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Creating High-Quality Print Files

Brian Kroeker

July 27, 2020


So, you’ve finally made that design that’s going to turn heads and spark imagination in anyone who sees it. That’s great! The next step now is getting your design printed. Despite how easy printing may sound, there are many variables at play that can ultimately make or break your project if you aren’t careful.

If you’re struggling with getting your image printed without distorting it or reducing the quality, you’ve come to the right place! Today, we’re going to break down some of the essential things you need to know to ensure your projects are printed the way you want every single time.

Let’s dive in!


PDF, JPEG, PNG, TIFF, what does this all mean? For the uninitiated, formats may seem like something that is easily transferable from one project to another. As far as you can see on your computer screen, there is no discernible difference between the file types except for how your computer decides to open them.

However, there are small data differences that happen between each different file type. For example, JPEG images are recompressed whenever they are saved, leading to a drop in image quality if it’s saved from computer to computer.

So what’s the best format for printing? Typically PNG and TIFF images are the best for printing because of their superior compression systems. PNGs allow for transparent backgrounds that are great for logo designs, and TIFFs lose no quality when printed.

PDF files are best for printing document files because they retain formatting information across computers, allowing them to be printed the way they were intended.


Now that we understand the importance of file types, it’s time to look at colour spaces and how they can affect your project. There are 5 types of colour spaces in general, but there are 2 that most designers work with: RGB and CMYK.

RGB (red, green, and blue) is a colour space created to allow images to look the best on computer and television screens. CMYK (cyan, magenta, yellow, and black) is used for printing. Before you head to the printers, it’s important to make sure you’re working in the CMYK colour space to ensure the colours you want are represented in the final product.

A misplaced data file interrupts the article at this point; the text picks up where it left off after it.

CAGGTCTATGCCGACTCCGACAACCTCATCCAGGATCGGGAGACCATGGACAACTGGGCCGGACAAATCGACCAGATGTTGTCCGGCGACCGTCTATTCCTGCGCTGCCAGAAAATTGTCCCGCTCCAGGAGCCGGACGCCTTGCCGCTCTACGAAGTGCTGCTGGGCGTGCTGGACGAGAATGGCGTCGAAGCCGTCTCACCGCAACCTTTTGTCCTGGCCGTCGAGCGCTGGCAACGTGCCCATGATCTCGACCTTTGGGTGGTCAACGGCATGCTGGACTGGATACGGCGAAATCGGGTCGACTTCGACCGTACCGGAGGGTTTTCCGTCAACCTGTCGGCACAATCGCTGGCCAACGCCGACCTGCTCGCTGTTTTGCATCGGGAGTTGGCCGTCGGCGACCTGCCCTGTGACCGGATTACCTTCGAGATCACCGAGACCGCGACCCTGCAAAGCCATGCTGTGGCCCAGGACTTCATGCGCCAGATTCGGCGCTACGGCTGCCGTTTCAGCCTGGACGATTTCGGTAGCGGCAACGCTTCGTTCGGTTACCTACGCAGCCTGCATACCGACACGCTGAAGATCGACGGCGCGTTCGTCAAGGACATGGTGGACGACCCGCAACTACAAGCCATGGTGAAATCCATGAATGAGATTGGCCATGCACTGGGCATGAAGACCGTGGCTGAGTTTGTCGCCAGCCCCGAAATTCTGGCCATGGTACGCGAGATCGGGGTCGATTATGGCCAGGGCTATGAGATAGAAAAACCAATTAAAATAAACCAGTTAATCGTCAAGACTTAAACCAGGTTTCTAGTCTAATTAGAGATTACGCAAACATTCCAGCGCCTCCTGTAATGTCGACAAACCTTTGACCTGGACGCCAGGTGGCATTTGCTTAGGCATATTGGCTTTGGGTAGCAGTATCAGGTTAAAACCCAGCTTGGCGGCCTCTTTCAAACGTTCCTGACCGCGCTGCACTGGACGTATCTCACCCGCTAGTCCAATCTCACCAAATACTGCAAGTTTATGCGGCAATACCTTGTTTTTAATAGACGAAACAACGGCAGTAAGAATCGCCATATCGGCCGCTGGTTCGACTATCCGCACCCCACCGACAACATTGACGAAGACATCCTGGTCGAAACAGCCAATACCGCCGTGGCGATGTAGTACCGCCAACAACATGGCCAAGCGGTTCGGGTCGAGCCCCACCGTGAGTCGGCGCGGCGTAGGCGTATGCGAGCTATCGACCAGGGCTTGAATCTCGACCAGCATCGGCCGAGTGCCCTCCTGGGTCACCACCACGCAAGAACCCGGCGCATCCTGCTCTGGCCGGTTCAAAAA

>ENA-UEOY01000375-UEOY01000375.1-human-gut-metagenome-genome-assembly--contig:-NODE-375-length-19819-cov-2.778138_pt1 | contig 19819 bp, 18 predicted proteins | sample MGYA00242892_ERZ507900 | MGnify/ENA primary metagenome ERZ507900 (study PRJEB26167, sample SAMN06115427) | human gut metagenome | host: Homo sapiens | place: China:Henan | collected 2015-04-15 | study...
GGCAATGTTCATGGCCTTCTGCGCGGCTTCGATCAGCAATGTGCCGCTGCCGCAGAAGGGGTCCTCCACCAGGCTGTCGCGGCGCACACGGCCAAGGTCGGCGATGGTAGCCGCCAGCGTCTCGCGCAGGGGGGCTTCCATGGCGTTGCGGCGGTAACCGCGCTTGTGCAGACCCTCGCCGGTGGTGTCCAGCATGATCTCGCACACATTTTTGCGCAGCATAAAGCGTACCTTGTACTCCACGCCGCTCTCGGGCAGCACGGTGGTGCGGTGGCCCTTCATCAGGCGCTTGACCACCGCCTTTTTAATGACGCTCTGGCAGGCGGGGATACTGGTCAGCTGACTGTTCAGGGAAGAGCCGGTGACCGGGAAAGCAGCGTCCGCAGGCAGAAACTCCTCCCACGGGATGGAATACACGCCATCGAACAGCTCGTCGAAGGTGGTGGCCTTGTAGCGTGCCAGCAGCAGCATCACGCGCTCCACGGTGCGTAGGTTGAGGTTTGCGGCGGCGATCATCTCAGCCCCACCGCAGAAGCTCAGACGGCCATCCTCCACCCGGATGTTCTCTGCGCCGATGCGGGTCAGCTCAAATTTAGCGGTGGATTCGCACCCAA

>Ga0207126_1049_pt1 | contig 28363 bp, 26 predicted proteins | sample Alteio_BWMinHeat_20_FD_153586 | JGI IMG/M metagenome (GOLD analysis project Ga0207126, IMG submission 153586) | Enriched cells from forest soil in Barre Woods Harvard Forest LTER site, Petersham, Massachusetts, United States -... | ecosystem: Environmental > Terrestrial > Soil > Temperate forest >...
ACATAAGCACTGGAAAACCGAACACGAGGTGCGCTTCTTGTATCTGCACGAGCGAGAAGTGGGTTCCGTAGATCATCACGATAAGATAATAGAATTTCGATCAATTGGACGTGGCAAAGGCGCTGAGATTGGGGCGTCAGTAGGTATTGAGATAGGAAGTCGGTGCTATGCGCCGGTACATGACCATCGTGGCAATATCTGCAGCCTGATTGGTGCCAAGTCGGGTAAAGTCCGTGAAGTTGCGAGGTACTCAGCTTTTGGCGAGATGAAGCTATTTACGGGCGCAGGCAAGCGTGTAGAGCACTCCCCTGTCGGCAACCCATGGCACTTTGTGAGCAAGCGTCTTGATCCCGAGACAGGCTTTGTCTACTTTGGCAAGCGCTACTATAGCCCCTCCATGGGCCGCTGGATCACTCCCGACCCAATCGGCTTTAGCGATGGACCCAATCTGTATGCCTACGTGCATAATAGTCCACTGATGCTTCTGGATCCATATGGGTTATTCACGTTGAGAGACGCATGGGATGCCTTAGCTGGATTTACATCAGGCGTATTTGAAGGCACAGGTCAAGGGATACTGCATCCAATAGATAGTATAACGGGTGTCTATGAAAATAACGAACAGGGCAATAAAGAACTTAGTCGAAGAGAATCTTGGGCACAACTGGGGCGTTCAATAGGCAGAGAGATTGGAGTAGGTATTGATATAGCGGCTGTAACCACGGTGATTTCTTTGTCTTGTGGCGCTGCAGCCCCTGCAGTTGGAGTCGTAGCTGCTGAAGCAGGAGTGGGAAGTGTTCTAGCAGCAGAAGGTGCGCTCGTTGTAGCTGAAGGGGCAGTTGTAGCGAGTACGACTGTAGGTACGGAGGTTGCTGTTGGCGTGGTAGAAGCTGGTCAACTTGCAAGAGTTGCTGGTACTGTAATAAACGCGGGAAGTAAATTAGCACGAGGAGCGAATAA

Now let’s get into the differences between vectors and raster images.


Most images are raster images. Raster images are created using thousands of pixels in different colours that ultimately creates the image. You can actually see the pixels when you zoom in closer to the project. Because these are made from pixels, you can run into a problem if you are upscaling your image to be larger than its original size. 

If you’re planning on using a raster image, please make sure images are at least 300 PPI (pixels per inch) to ensure they’re the highest quality possible.


Vector images are unique in that instead of pixels, vector images are created using shapes plotted along a mathematically generated path. Because it’s not using any pixels, it doesn’t lose any quality when it’s resized. Vector images are an excellent choice for printing logos, text, and line images like blueprints.


Now that we’ve taken a look at some of the basics you need to know about file types, colour spaces, and image types, the next step is to set your project up for success at the printers. 

For any project you need to be aware of how and where your image will be printed on the page so it’s never cut off or distorted during the printing process. One of the ways designers can do this is by creating bleeds and margins.


Bleeds are used when you want an image to “bleed” over the edge of your print. Without a bleed, there’s a possibility your print can have a thin white space between the edge and your image. When you’re creating your design, please ensure your bleed is at least 0.125″ on all sides of your print.

Margins are the spaces between your image and the edge of the printed page. By making sure your image is within the margins, you can help protect it from being cut off by the page’s edge during the printing process.


The type of paper you use can make all the difference to your project! Paper can come in a variety of sizes, weights, and coatings. The type of paper you use can make a difference in how it is perceived by the audience. For example, if you’re printing a business card, you may want to look at heavier paper types with a glossy finish.

If you’re not sure what type of paper is right for your project, talk to our team today, and we can help point you in the right direction!


Before you head to the printer with your order, take a look at this checklist:

  • Create your project using the CMYK colour space
  • Make sure your raster images are 300 PPI
  • Make sure your margins and bleeds are correct for your project
  • If you’re printing a PDF, make sure the document is in pages, not spreads (this makes it easier to print)
  • Use the highest quality file you can
  • Make sure your file types are correct for the type of image you want to print
  • Zip all of your projects documents, including fonts, images, and the actual design document itself, into one accessible file

And voila, your project is ready to print! If you have any questions regarding the printing process or what you can do to make sure your project is published as you imagined it, please give our team a call today!

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